Reply to comment

Nathaniel Tolbert
Nathaniel Tolbert's picture
Joined: 11/06/2010
Roland is a company that

Roland is a company that deals with Midi instruments and sequencers even to this day. Before General midi they released a technology called the Roland MT-32 which stood for Multi-Timbre. The 32 indicated the number of notes in polyphony it could play at once. It used a form of synthesis call LA Synthesis which stood for, if I remember correctly Linear Arithmetic Synthesis. Another interesting aspect of the MT-32 was the ability like the Roland D-50 Keyboard that used the same technology to load what is called a Sysex (System Exclusive, I believe) patch. This allowed you to modify the sound s available for output, like the whistling at the beginning of Space Quest III, or the thwacks thumps and thuds added for the Quest for Glory Games. This became available for home use in the mid 80's (approximately 1987 or so) for a fairly high price. Around 700 Dollars here with a controller card, like the MPU-401. Later the Roland MT-32 was converted into an 8-bit ISA card called the LAPC-1. This is a fully functional MT-32 except inside the computer, meaning you miss out on some of the interesting messages that companies sent to the MT-32 to display on it's little LCD Screen, like space quest III's infamous Insert Buckazoid. After the MT-32, Roland started to spearhead a technology called GS or general sound or standard. It was almost the same layout as General Midi, but with 98 additional instruments 15 additional percussion instruments, 8 additional drum kits and 3 effects. This was slightly after General Midi spec was ratified and was created to answer some of the complaints about General Midi, and as such early General Midi games were designed to sound best on the GS based systems as a lot of games were supposedly composed on GS equipment. All of Roland's GS based sequencers like the Sound Canvas SC-55 were also compatible with General midi. It is also interesting to note that some of the Sierra Composers are said to have disliked General Midi due to the fixed sound set. Also remember that IBM tried to enhance the sound quality of the PC early on with the IBM music feature card, but it was expensive and sounded a lot like how the Adlib sounded, which wasn't enough of an improvement overall. If you want to heard a bunch of comparisons, and see why a lot of people want a Roland MT-32 and Sound Canvas check out this link.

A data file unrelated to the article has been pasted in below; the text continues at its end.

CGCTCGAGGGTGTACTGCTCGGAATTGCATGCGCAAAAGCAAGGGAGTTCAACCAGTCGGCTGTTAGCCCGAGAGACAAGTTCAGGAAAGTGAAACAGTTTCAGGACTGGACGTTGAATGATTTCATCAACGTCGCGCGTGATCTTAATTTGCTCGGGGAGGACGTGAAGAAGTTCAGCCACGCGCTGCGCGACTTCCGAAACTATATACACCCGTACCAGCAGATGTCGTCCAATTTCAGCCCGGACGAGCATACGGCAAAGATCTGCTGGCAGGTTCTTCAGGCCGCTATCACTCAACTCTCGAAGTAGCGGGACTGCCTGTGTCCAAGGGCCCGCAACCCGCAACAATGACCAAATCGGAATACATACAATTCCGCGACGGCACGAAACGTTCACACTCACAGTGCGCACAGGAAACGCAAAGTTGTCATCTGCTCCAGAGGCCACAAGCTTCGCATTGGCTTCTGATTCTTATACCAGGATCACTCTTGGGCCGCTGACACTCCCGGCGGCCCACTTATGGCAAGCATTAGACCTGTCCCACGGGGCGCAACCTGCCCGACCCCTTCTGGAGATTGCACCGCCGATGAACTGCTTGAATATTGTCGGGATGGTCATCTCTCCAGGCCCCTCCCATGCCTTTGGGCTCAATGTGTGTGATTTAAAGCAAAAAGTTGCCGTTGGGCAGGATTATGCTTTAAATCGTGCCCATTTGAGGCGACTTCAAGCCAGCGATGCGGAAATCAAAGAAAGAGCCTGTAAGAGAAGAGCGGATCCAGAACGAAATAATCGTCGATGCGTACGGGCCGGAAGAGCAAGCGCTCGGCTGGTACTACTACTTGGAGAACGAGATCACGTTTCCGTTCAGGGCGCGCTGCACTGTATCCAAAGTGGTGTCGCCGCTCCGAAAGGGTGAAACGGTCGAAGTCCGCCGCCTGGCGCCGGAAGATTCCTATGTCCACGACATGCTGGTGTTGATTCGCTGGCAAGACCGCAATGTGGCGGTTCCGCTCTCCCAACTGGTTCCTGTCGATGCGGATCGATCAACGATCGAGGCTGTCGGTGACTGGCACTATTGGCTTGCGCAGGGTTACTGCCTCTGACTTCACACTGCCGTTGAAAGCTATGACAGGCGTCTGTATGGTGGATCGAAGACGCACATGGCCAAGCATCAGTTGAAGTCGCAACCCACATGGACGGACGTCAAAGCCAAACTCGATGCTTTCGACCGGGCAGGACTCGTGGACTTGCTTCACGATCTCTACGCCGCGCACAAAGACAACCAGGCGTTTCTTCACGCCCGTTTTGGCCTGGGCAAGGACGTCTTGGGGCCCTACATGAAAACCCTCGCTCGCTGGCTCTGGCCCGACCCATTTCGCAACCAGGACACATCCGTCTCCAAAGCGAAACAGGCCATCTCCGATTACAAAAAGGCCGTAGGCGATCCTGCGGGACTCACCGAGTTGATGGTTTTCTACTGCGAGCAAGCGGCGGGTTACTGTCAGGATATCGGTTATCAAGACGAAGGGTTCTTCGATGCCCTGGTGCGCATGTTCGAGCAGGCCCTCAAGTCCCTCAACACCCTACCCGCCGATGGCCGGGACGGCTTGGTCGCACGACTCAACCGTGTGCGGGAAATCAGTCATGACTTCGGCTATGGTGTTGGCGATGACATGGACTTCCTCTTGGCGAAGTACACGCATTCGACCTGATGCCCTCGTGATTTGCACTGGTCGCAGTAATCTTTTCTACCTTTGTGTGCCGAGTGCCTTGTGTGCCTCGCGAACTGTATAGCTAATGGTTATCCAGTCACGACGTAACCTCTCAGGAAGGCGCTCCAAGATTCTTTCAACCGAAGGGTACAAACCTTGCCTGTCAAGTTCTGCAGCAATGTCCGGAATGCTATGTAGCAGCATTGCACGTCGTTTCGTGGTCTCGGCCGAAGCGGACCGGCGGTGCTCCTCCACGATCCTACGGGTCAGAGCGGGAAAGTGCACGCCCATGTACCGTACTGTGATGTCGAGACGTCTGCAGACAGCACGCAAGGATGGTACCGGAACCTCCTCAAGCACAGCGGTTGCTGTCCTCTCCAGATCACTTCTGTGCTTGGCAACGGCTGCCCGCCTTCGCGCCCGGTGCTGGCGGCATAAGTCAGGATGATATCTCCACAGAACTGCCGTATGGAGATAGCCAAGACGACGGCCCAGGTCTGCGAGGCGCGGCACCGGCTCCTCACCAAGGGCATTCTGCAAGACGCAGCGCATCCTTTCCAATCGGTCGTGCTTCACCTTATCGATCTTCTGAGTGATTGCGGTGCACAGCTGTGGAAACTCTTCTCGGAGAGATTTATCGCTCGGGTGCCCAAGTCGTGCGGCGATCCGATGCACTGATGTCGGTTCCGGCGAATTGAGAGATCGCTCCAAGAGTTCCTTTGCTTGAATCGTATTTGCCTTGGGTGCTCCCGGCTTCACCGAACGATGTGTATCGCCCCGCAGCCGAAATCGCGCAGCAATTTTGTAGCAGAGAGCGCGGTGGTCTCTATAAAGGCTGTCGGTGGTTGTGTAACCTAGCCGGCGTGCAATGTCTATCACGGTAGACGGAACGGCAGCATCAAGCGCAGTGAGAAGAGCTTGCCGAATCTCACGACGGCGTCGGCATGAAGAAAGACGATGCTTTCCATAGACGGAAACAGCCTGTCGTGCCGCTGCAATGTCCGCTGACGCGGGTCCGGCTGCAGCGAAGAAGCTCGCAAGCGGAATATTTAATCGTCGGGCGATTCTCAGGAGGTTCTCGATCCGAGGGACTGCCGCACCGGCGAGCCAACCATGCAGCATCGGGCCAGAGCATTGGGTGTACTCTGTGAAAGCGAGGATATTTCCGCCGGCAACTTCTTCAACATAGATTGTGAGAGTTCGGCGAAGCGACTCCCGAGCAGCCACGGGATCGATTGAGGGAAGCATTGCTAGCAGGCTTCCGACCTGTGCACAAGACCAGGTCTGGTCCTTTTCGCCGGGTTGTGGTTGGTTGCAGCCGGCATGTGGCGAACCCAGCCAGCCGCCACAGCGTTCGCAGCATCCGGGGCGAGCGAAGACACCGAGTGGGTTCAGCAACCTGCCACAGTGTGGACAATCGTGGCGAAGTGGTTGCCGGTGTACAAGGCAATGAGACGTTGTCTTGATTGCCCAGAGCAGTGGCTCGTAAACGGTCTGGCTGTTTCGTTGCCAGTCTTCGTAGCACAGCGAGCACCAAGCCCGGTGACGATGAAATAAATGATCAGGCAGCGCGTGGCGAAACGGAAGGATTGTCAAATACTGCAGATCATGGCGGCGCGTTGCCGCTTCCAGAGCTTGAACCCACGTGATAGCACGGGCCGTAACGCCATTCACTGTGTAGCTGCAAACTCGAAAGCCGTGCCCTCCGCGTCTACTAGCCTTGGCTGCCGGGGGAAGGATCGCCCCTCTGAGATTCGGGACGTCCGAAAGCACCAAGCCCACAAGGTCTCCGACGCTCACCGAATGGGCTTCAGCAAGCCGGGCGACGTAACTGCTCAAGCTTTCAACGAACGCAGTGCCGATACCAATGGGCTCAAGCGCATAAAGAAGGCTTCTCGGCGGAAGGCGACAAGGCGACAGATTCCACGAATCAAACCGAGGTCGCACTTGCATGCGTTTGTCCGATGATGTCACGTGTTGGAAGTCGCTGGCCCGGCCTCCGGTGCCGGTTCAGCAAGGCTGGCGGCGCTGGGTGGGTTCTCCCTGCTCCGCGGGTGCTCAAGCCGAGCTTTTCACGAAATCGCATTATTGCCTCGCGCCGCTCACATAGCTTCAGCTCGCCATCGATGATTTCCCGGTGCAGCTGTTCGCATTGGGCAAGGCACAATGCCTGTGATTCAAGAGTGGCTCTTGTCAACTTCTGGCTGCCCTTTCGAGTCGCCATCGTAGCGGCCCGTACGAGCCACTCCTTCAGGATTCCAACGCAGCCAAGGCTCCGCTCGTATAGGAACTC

The content of this field is kept private and will not be shown publicly.
  • Lines and paragraphs break automatically.
  • Web page addresses and e-mail addresses turn into links automatically.
  • Images can be added to this post.
  • You may quote other posts using [quote] tags.

More information about formatting options

By submitting this form, you accept the Mollom privacy policy.